Walking / Exploring as I do extensively,  I recently came across an interpretation board on the path to  Findlater Castle, Cullen which fascinated me. Little did I know that my friend’s mum had researched and brought the following story of Charlie, the most legendary figure in the history of Cullen, to the fore.

This is an article written by the late Filomena Selbie (a Cullen quine) which was published in the Banffshire Journal in August 1994.

Her daughter Andrea, a friend of Doric TV has kindly submitted this true story as she thought it might be of interest to the North East fowks.

One of the many postcards depicting Charlie which were sold locally – this one by GW Findlay, Chemist, Cullen.

Probably the most legendary figure in the history of Cullen, Charlie the “hermit’, is still remembered by many who are still living in the town. One person who has been finding out about Charlie’s life is former Cullen resident, FILOMENA SELBIE, who now lives in Inverness. She has written this short history and tribute to Charlie-and to another man who will remain in the memory of Cullen folk for years to come, Tony Hetherington.

If you stand on a clifftop overlooking the lovely expanse of Cullen Bay and glance eastwards, you can see in the distance s narrow path twisting and undulating along the foot of the cliffs, then disappearing as if into the base of sheer rock silhouetted against the skyline. Beyond this point, and hidden from view, another road winds through a precipitous rock path of boulders and stepping stones carved into the cliff face. This was the road leading to the hermit.

Over the years, and with the passing of time, the constant battering by storm and the elements gradually eroded the stones until the route became very dangerous and almost impassable. Now, thanks to the great skill and magnanimity of Tony Hetherington, a resident of Cullen, the Giant’s Steps as they are called have been restored.

Single-handed and without the aid of machinery, he has replaced the huge boulders in what was a mammoth task, entailing almost 400 hours of labour and dangerous manhandling on a narrow ledge 100ft above sharp rocks. The steps have been re-routed straight up the middle of the cliff face. Sadly, Tony was tragically drowned in a canoeing accident in Austria a year ago.

This fascinating road, known as Dickie Hare, was used during the twenties and thirties by scores of tourists who flocked to see the hermit who had made his home in a cave burrowed into the base of a 5Oft high rock, a stone’s throw from the shattered wreck of the Fraserburgh boat, Artemis, close to the lovely sands of Sunnyside.

As time passed his simple shelter gave way to a two-roomed sizeable shack created from flotsam and pieces of debris washed up on the beach.

Charlie Moonie, as he called himself, found the winters hard, but with a good stock of food from a magnificent walled garden he had hewn out of the rough foreshore, he survived.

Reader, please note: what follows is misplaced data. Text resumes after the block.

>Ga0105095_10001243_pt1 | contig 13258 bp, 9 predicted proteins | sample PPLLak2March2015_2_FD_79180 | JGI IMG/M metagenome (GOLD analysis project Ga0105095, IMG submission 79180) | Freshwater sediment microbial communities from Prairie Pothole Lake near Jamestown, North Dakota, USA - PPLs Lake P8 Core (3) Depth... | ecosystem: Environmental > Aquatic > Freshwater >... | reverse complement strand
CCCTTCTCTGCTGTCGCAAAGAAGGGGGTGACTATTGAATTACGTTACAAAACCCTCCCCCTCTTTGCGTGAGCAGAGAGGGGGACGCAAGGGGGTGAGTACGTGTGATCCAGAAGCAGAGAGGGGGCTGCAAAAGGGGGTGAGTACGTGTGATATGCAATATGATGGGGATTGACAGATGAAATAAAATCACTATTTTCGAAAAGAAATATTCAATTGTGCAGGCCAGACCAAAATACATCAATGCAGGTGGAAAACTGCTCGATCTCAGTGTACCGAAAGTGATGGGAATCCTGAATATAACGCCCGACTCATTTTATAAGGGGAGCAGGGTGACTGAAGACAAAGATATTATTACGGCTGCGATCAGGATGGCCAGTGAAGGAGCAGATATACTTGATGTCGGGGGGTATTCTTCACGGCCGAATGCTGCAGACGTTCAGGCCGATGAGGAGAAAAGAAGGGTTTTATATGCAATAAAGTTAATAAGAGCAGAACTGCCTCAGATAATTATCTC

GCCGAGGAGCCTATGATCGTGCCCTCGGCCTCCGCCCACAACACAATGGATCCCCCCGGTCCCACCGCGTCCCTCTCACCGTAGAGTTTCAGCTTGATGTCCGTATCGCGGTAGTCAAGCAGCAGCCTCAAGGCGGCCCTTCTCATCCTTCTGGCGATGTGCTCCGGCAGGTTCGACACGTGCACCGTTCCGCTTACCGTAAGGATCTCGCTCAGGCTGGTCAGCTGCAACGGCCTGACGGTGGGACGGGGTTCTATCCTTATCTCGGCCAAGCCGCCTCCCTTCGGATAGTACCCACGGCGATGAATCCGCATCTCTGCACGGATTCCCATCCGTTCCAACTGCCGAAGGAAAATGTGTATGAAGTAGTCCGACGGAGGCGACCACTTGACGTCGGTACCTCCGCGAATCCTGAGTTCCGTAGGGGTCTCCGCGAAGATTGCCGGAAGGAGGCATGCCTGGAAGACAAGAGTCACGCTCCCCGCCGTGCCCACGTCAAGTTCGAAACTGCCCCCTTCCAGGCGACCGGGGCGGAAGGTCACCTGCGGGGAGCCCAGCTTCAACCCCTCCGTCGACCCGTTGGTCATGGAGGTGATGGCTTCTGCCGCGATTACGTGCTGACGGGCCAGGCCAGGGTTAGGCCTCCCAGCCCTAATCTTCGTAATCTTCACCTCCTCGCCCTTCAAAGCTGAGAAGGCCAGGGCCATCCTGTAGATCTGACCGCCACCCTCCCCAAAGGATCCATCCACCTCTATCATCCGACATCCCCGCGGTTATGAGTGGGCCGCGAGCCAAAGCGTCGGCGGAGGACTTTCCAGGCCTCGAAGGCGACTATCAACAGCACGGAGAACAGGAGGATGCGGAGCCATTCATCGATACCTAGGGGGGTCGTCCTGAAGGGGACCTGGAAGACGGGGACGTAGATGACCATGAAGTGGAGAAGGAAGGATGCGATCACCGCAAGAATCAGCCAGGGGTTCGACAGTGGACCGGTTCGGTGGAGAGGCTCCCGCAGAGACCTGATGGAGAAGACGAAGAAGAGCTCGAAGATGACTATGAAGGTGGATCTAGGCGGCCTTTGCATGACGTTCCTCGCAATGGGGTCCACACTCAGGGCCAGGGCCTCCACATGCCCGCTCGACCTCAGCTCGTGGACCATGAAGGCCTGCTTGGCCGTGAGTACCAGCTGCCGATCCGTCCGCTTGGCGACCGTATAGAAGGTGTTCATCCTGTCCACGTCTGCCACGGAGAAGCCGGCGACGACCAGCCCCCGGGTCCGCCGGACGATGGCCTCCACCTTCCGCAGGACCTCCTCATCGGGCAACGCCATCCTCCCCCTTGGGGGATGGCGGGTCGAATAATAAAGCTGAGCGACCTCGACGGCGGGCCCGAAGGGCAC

He baked his own bread on a stove he built and the fish he caught along by the rocks were sold to help him buy the handful of worldly goods he required.

Being a vegetarian, no fish was ever eaten by him, but his lively cats never refused a daily ration.

He also sold postcards of him- self posing with a fishing rod or playing his beloved violin.

Although the white-bearded hermit lived alone, he could not be called a recluse as he was very friendly and kind-hearted, welcoming visitors with a warm pleasantness which made him so well loved by all. Often he would be seen surrounded by a crowd of children listening to his many wonderful tales, and his friends would often find a fish lying on the doorstep in the early hours of & morning, when he visited the town to sell the rabbits he had trapped to the local butcher. One friend in whom Charlie confided was told that his real name was Charles Marionie and that he was a deserter from the French Army. He had jumped ship in the English Channel and made his way to Wales where he lived for some time before finally settling in Scotland.

For many years Charlie lived on in perfect contentment, but alas it was not to last, and eventually, bureaucracy caught up with him. Stories began to circulate of underhand attempts to move him out, but during these trying days he carried on as pleasantly as ever. However, the rumblings continued, and in 1933complaints were lodged against him, claiming that he was trapping rabbits on land owned by Seafield Estates, breaking up ground for cultivation purposes without permission, and causing fields to be trampled down by visitors coming to visit him. The final blow came when he was summoned to Banff Sheriff Court to face a charge of failing 10 registered as an alien when he arrived 13 years previously.

Apparently, he was unaware of this additional mandatory registration as he had already been recorded as an alien while living in Wales. A bewildered, sad, and dispirited Charlie had to plead guilty and paid the Twenty Shilling fine’. Although he was allowed to remain in his home, Charlie was too upset and decided to quit Britain and return to France. On reaching the South of England he became ill and eventually died there.

Today, if you stroll along the rugged coast and climb the Giant’s Steps, you will still be able to see the hollow in the base of the large rock where long ago the legendary hermit of Cullen lived, and you will savour the charm and wild beauty of Sunnyside and that strange mystical sense of indescribable tranquillity.

The Cullen Coastline hosts many interesting features – As mentioned in the article  ‘The Giant Step’s‘  which were single handed restored by the late Tony Hetherington.

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